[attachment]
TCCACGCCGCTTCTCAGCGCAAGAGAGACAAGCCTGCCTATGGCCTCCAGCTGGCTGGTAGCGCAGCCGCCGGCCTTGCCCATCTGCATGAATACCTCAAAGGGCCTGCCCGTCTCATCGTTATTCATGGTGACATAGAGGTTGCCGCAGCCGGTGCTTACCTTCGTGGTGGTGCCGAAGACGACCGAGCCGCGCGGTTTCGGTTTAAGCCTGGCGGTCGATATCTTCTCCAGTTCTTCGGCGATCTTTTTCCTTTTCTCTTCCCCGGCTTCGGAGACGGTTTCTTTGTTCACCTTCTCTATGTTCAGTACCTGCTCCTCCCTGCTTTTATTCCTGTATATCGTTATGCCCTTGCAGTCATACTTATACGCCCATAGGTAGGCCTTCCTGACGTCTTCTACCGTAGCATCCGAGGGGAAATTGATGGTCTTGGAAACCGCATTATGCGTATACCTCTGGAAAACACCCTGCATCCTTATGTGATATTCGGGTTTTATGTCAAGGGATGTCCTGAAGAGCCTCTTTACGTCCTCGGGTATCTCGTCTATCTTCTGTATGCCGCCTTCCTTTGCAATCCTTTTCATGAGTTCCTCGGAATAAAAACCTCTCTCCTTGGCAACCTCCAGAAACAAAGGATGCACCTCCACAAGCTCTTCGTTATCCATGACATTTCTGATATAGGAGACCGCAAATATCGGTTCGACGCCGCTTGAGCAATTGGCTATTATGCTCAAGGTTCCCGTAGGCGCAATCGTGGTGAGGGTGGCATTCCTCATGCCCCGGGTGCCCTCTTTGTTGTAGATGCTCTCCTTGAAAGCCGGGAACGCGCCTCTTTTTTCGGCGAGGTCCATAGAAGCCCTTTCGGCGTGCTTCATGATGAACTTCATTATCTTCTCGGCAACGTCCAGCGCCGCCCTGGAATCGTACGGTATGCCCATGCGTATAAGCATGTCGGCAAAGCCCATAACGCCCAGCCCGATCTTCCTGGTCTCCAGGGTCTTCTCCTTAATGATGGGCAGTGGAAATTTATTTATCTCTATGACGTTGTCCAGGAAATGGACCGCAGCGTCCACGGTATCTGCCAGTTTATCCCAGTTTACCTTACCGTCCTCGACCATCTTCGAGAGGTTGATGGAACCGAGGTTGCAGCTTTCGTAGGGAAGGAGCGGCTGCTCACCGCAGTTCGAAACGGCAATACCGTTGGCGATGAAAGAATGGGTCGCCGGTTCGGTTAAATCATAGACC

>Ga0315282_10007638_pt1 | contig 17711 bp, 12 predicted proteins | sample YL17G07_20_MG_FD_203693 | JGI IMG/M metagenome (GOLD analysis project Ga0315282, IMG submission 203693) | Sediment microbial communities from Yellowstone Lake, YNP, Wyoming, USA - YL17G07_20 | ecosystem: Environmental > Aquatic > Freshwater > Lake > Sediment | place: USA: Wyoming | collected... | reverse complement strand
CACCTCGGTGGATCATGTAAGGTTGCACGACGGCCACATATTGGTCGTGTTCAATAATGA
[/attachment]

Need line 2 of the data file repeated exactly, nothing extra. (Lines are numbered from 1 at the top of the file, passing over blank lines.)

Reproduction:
>Ga0315282_10007638_pt1 | contig 17711 bp, 12 predicted proteins | sample YL17G07_20_MG_FD_203693 | JGI IMG/M metagenome (GOLD analysis project Ga0315282, IMG submission 203693) | Sediment microbial communities from Yellowstone Lake, YNP, Wyoming, USA - YL17G07_20 | ecosystem: Environmental > Aquatic > Freshwater > Lake > Sediment | place: USA: Wyoming | collected... | reverse complement strand